As a result of the shortcomings of the prior art, typified by the above, there has developed and continues to exist a substantial need for an inexpensive vocal rehabilitation prosthesis which provides adequate pressure to the pharyngeal-esophageal segment area without restricting cerebral blood flow.
Therefore as a feature of the present invention a pharyngeal-esophageal segment pressure prosthesis was designed to protect both the carotid arteries and the jugular veins from applied pressure thus overcoming the problem of restricting cerebral blood flow when the device is worn by a patient.
Another feature of the pharyngeal-esophageal segment pressure prosthesis is to provide opportunity to a clinician to provide a device which utilizes a pressure pad best suited for that particular patient by allowing the clinician to selectively interchange pressure pads which attach to the neck support band. In this fashion, a clinician using a single neckband may easily and quickly assess a patient's voice quality and volume by selecting one pressure pad from a set of pressure pads varying in size and shape.
A further feature of this invention is the union ball attachment of the pressure pad to the support band. This feature allows the pressure pad to rock, pivot, or rotate in almost any direction. As a result of this feature, the amount of noise (e.g., klunking or clicking) produced when the patient charges the esophagus with air is reduced. This feature also allows the device to apply a more uniform and constant pressure as the patient rotates or twists the neck area.
A still further feature of this prosthesis is the screw adjustment of the pressure pad. Once the support band is in place and the selected pressure pad in contact with the segment area, pressure on the segment can easily be increased or decreased with the screw adjustment.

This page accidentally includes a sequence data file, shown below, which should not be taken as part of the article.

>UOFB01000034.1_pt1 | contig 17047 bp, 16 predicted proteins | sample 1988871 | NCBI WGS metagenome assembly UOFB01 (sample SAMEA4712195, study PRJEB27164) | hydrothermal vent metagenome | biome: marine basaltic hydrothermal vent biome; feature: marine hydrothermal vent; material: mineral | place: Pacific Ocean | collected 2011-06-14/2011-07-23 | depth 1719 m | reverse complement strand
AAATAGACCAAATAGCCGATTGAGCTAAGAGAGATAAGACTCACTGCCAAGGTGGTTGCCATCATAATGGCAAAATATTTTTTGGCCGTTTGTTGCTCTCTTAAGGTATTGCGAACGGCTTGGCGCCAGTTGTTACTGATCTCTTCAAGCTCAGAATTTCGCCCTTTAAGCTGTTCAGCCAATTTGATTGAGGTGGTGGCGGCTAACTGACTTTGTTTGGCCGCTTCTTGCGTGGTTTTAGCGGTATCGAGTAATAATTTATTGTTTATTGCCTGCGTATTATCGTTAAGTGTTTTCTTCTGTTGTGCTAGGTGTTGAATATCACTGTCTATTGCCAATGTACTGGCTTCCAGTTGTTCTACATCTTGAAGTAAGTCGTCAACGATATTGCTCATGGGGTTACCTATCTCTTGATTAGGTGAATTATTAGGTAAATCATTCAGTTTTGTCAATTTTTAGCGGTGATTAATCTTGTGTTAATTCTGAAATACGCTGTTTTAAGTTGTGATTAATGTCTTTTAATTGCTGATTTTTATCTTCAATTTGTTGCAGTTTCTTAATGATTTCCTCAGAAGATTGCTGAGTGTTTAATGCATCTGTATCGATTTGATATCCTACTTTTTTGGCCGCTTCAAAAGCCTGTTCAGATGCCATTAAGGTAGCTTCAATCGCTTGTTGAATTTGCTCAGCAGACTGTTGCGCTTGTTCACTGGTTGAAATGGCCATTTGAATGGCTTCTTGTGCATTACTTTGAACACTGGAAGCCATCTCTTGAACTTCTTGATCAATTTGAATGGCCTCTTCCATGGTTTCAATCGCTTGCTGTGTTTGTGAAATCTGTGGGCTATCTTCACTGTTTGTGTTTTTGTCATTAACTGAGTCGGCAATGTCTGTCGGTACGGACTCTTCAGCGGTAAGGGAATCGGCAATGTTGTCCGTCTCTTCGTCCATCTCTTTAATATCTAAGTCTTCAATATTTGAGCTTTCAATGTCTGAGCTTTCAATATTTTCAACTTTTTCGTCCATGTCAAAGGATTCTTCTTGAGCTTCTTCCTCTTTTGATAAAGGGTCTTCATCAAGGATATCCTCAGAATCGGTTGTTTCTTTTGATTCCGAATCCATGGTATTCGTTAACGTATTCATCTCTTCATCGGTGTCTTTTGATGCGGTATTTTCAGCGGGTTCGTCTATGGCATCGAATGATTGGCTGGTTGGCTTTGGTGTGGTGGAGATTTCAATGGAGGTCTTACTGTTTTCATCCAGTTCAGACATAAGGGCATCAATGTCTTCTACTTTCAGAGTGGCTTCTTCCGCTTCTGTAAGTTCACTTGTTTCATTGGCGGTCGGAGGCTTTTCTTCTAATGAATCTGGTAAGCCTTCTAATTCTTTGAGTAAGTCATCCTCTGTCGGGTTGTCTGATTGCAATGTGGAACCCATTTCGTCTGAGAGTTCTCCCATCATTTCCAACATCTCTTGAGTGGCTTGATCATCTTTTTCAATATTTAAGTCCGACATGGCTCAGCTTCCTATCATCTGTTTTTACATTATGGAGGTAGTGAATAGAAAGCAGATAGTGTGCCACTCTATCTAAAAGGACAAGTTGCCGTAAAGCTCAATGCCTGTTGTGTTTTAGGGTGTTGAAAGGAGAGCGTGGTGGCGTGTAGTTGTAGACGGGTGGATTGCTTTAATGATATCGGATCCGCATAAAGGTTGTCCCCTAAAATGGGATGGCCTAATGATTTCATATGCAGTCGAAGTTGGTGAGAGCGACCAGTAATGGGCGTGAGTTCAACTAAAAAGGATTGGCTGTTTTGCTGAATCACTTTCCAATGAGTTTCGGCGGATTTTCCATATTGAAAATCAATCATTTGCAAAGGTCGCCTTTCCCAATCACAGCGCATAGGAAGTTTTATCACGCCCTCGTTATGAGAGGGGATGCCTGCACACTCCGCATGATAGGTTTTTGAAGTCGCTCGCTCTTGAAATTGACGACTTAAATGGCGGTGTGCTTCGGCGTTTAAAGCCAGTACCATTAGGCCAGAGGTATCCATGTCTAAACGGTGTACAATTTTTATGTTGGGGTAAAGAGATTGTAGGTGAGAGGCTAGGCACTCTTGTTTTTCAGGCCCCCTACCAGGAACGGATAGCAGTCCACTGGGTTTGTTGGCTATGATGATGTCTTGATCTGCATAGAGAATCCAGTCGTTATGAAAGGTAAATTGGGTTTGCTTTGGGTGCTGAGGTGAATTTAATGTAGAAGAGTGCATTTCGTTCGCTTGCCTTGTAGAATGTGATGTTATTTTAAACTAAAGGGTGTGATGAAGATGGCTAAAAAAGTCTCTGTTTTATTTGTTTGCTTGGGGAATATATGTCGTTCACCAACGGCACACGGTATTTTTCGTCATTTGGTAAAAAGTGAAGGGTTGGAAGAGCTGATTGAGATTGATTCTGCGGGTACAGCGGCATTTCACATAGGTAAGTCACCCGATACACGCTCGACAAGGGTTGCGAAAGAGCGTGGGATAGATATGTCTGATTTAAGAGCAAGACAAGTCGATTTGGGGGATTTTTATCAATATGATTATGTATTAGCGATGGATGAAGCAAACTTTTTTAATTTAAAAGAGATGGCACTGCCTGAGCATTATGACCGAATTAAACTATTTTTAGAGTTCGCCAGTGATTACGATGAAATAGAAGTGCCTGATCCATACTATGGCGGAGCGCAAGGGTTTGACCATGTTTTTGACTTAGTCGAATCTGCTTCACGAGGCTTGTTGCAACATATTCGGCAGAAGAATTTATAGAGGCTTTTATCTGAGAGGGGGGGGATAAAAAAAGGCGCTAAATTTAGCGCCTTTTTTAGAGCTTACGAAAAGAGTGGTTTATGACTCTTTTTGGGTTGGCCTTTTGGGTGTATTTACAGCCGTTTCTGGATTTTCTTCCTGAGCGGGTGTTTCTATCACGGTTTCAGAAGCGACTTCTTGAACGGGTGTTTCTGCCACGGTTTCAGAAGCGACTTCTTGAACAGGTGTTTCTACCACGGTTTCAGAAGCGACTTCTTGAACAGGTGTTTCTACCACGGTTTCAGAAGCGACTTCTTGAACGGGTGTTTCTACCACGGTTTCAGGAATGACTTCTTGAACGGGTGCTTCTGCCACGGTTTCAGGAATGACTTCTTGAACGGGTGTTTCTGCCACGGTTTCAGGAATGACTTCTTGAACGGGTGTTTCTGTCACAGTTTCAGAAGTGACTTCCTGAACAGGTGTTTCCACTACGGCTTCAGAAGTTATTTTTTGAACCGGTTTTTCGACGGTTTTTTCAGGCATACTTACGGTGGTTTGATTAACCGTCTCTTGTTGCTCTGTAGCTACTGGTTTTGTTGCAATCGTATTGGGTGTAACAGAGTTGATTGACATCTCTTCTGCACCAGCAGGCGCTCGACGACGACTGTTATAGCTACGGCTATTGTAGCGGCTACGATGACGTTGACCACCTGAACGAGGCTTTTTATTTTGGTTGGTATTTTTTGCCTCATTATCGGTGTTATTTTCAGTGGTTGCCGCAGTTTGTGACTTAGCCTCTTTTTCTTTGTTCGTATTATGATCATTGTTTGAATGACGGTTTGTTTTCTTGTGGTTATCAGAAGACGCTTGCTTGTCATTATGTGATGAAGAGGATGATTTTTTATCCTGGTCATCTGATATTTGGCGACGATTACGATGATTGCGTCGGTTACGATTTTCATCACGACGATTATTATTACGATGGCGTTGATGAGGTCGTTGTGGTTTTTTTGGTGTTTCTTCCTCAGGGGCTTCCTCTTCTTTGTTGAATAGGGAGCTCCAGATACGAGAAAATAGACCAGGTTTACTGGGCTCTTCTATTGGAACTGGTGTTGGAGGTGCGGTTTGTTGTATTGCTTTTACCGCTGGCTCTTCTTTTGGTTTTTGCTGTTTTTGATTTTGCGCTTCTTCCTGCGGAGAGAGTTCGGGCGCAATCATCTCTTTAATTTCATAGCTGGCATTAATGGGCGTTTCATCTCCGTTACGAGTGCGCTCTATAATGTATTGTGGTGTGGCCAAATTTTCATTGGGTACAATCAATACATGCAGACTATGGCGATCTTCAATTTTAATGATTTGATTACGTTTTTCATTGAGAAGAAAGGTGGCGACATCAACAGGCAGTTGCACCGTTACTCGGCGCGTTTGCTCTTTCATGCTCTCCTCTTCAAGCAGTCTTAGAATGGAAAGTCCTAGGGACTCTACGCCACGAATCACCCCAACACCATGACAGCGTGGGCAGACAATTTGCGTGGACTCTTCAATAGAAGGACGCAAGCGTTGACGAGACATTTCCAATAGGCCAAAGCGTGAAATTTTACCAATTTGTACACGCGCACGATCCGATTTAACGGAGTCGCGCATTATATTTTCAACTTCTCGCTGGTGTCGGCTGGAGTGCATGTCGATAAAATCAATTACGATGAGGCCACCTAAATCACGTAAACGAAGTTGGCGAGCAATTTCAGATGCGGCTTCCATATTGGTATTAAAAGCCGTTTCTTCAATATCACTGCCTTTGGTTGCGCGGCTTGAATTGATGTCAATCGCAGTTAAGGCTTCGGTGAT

Finally the prosthesis is inexpensive, compact, and cosmetically pleasing. It can be worn all day by the patient and does not interfere with breathing or swallowing food taken by mouth.
The present invention is summarized in that a pharyngeal-esophageal segment pressure prosthesis includes a generally U-shaped support band having a pad assembly centrally mounted thereon. The pad assembly includes a pressure pad which presents a curvilinear surface for direct localized contact to a weakened pharyngeal-esophageal segment area. The pad assembly also includes a ball and socket union allowing the pressure pad to freely rotate and pivot. A screw post serves to mount the pressure pad to the support band. Additionally, the screw post may be adjusted to increase or decrease pressure to the segment site. To secure the prosthesis around the neck a strap is coupled to the free ends of the support band.
Other features and advantages of the present invention will become apparent from the following description of a preferred embodiment when taken in conjunction with the accompanying drawings.
FIG. 1 is a perspective view of a pharyngeal-esophageal segment pressure prosthesis as it is attached around a wearer's neck area;
FIG. 2 is a plan view of the prosthesis shown in FIG. 1;
FIG. 3 is an enlarged, exploded, partial plan view of the pad assembly used in the prosthesis of FIG, 1; and
FIG. 4 is an enlarged, partial cross-section of the assembled pad assembly of FIG. 3.